Why the law on insurance Third Party Cover is moribund


In the Kenya Gazette of 14th November 1944, the Governor of the Colony and Protectorate of Kenya approved a bill to make provision against Third Party risks arising out of the use of motor vehicles. This Ordinance was cited as the Motor Vehicles Insurance (Third Party Risks) Ordinance, 1944. Section 4 Subsection 1 of the Ordinance says,“Subject to the provisions of this Ordinance it shall not be lawful for any person to use, or to cause or permit any other person to use, a motor vehicle on a road unless there is in force in relation to the user of the vehicle by that person or by that other person, as the case may be, such a policy of insurance or such security in respect of third party risks as complies with the requirement of this ordinance”.

That same Ordinance is now cited as the Insurance (Motor Vehicles Third Party Risks) Act Cap 405 in the laws of Kenya.

It is noteworthy that an owner of a vehicle needs to have security of the said vehicle on the road in form of insurance or other security approved by the Minister as shown in the excerpt of the Act Section 6 subsection 2 as follows, “Whenever such a security is approved by the Minister and deposited with him, the Minister shall give to the owner of the vehicle concerned a certificate (hereinafter referred to as a certificate of security) in the prescribed form, subject to such fee and containing such particulars of any conditions subject to which the security is given as may be prescribed; and where the owner owns more than one vehicle in respect of which such a security has been approved, the Minister shall issue a separate certificate of security or a copy of the original certificate in respect of each vehicle; and where the owner owns more than one vehicle in respect of which such a security has been approved, the Minister shall issue a separate certificate of security or a copy of the original certificate in respect of each such vehicle”.

Having verified that all a person needs is security for the said vehicle on the road it becomes a contravention of the law when the police are instructed by National Council on the Administration of Justice (NCAJ) to arrest anyone without an insurance certificate because all one needs is some kind of security to have the car on the road.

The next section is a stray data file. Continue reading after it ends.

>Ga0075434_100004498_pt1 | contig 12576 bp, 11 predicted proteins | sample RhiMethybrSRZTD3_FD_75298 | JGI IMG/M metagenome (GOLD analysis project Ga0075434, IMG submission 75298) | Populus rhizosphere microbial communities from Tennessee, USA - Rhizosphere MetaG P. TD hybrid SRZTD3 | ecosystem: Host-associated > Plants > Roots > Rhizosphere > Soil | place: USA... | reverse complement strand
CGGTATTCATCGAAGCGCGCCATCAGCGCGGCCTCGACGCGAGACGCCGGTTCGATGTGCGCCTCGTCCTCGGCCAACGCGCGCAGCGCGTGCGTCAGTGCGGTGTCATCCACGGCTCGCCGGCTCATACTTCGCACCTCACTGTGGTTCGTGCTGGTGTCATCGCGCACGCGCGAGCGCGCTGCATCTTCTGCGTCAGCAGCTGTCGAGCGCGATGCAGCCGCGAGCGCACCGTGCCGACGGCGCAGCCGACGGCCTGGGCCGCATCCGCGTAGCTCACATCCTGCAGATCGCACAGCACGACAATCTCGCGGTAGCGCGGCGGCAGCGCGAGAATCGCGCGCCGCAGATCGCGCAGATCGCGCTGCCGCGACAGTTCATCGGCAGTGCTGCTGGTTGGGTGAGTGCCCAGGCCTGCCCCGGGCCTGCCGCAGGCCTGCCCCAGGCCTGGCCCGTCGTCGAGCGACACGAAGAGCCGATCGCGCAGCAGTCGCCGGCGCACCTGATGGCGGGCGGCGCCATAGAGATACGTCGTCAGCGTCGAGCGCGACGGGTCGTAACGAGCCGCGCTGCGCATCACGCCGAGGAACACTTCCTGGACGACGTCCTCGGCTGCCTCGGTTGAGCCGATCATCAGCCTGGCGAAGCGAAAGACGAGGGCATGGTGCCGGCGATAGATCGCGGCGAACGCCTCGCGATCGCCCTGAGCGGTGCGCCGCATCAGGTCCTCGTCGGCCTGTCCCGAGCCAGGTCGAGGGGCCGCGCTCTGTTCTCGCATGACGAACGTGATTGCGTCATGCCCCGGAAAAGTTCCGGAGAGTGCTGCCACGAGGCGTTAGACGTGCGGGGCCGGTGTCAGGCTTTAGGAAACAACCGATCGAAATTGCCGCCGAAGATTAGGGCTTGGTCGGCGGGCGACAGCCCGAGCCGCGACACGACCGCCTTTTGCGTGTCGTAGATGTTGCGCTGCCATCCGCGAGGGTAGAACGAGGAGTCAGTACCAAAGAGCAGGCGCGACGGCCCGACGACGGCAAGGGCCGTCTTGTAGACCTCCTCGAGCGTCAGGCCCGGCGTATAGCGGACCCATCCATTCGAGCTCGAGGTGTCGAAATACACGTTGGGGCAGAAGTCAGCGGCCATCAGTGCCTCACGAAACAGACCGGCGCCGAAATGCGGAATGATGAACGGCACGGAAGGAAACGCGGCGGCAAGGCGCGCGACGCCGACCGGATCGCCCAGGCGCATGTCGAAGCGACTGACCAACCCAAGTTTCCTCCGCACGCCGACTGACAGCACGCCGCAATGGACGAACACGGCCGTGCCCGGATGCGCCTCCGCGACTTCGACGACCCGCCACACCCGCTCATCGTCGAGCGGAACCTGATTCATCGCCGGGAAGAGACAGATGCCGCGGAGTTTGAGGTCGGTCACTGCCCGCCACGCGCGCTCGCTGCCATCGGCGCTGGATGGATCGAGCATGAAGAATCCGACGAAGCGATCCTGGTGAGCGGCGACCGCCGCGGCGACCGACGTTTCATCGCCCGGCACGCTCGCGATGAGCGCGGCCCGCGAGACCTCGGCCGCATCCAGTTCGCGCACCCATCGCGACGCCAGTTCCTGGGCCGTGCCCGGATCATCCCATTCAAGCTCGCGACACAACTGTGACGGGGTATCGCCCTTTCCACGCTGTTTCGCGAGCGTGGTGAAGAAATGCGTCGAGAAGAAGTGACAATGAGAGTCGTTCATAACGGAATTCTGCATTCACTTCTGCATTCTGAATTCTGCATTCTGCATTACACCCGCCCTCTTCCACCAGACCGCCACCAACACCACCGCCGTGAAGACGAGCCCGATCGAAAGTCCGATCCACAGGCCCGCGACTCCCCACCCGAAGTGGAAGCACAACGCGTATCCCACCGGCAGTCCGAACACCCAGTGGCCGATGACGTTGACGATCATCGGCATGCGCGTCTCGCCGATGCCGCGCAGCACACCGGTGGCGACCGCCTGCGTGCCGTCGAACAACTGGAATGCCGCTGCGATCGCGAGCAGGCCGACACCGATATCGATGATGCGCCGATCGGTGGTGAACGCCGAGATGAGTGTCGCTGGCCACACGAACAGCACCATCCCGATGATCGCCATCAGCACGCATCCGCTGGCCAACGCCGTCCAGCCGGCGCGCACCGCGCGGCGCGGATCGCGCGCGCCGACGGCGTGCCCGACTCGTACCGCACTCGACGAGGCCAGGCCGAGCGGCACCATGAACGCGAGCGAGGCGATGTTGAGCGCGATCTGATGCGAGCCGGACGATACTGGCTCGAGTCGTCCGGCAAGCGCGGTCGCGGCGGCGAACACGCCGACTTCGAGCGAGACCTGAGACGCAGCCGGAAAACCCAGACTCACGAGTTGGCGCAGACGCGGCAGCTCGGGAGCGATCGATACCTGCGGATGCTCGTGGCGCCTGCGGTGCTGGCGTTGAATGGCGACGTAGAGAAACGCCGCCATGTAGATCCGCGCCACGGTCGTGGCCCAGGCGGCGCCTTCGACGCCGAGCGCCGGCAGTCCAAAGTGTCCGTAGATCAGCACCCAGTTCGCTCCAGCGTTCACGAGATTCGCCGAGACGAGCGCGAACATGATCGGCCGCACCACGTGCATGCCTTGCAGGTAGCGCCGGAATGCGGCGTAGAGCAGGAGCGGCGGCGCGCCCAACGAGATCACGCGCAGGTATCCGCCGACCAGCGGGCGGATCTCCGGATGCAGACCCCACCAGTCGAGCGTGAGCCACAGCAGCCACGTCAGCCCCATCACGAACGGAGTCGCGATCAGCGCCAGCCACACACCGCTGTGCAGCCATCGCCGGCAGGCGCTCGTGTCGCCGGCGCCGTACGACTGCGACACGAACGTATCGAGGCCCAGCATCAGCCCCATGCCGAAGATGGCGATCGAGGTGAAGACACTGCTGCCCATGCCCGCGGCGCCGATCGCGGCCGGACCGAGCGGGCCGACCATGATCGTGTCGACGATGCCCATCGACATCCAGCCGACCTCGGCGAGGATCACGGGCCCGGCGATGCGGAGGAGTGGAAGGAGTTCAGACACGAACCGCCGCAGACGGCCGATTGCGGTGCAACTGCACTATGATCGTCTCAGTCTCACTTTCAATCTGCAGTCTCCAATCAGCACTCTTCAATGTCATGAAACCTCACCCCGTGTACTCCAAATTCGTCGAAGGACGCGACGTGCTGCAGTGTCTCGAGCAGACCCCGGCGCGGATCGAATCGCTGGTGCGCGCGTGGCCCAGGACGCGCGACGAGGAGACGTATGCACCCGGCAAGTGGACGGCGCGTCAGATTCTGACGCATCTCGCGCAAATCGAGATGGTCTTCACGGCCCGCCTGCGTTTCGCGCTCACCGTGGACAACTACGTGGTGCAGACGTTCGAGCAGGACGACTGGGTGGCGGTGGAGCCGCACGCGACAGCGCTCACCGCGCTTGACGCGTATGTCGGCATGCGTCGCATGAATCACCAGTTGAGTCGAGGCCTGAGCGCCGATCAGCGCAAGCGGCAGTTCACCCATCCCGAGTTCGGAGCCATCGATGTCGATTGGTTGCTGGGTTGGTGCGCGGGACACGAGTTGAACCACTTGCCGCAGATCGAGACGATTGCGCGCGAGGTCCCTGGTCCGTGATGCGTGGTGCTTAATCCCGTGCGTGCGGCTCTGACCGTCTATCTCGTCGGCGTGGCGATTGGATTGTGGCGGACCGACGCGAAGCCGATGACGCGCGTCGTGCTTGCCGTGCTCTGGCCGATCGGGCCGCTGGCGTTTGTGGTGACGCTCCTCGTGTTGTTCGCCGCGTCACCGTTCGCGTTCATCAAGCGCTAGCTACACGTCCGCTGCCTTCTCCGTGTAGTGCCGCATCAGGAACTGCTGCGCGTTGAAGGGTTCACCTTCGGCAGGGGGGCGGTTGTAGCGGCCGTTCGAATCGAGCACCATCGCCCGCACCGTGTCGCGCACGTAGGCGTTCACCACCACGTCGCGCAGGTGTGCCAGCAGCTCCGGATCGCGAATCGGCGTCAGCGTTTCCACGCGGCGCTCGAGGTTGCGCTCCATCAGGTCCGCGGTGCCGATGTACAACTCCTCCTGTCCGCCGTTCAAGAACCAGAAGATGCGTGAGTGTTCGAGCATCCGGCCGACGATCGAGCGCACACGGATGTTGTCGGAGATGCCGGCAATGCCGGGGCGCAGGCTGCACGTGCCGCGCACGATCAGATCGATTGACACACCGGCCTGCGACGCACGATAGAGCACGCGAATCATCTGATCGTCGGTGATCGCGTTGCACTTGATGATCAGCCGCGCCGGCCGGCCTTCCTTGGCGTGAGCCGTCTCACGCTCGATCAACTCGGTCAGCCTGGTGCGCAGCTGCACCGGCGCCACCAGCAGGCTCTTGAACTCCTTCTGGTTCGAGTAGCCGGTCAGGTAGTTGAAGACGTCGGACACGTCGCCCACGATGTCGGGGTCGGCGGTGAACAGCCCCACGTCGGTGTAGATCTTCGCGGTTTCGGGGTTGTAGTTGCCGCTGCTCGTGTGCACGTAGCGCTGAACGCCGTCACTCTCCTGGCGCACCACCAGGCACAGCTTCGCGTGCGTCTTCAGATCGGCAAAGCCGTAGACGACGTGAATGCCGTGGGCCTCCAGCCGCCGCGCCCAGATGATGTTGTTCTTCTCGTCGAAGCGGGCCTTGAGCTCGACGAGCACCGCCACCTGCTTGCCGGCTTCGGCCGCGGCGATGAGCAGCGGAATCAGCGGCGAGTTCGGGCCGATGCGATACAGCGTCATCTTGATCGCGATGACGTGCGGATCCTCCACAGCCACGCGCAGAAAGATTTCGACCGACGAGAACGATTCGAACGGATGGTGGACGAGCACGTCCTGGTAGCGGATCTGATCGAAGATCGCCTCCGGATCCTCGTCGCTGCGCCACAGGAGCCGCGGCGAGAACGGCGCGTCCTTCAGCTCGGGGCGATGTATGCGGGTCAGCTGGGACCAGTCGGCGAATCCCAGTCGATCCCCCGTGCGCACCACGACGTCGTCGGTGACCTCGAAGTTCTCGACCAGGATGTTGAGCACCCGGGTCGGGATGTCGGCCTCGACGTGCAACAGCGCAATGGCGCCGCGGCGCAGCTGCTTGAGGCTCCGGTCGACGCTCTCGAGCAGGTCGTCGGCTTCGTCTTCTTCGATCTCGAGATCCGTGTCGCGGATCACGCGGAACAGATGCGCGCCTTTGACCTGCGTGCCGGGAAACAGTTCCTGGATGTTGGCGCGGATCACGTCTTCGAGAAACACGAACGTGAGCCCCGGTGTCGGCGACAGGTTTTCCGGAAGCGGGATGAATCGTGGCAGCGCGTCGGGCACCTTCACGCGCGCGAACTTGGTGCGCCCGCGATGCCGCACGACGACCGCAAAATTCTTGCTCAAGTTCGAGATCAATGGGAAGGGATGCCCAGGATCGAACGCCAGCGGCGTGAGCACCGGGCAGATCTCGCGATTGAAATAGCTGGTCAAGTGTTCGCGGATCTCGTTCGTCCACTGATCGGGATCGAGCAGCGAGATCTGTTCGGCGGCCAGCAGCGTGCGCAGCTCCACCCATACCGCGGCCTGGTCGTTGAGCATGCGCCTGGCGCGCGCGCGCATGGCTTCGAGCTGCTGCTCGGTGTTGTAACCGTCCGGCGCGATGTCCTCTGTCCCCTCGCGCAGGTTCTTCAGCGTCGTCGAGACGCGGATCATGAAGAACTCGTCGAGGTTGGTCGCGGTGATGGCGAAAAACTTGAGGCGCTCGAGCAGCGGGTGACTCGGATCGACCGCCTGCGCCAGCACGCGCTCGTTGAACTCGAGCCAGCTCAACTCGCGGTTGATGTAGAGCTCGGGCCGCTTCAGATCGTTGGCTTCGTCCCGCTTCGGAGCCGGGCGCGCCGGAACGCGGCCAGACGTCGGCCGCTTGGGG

Another issue to note is that some companies in this country do not honour claims, especially those companies doing a lot of passenger service insurance business (PSV) because these deal primarily with third party compensation claims. Claimants sometimes have to wait for decades before they get compensation defeating the purpose of having an insurance cover in the first place. Wouldn’t it be better and faster if the claimants can claim directly from the owner of the vehicle?

Insurance by its very nature means that it stands in place of the insured should a calamity arise. Therefore when one is involved in an accident or is sued because of any motor vehicle accident, he delivers the same to the insurance company who then take up the position of the insured. But what happens, as is the case with some insurance companies in this country, if the insurance company cannot meet its financial obligations to the insured? Then the insured is in hot soup because they will have to compensate the claimant from their own pocket after which they would pursue to claim the same from the insurance companywho might not honour the claim in the first place.

Yet that was never the intended purpose of taking up cover because in most cases the insured will not be in a position to compensate the claimant. Most people in this country have been “auctioned” because they trusted an entity to stand by them in time of need but it did not do so.

There is also another scenario where the insured needs compensation for their vehicle that has been declared a write-off after it was involved in an accident. If the insuring company cannot compensate the insured’s vehicle, of what use is the insurance cover with these companies if they do not meet their financial obligations?

What we have instead is insurance companies minting money and playing with people’s lives even as the insurance regulator looks on. It is high time that motor vehicle insurance was done with more accountability or if not, abolished altogether with people made to carry their own crosses, and given the option of whether to insure or not. It does not make sense to have motor insurance in this country under the present loose culpability environment. In any way, there are countries around the world that do not have compulsory insurance; how do they operate? Maybe it is time some government brass went to benchmark in these countries.

Washington Ndegea

Also Read: Motor vehicle insurance claims settlement in Kenya: Implications

Opinions by contributors are views of respected thought leaders in the respective industries they operate in. The Exchange is a close partner with each of the various opinion contributors.

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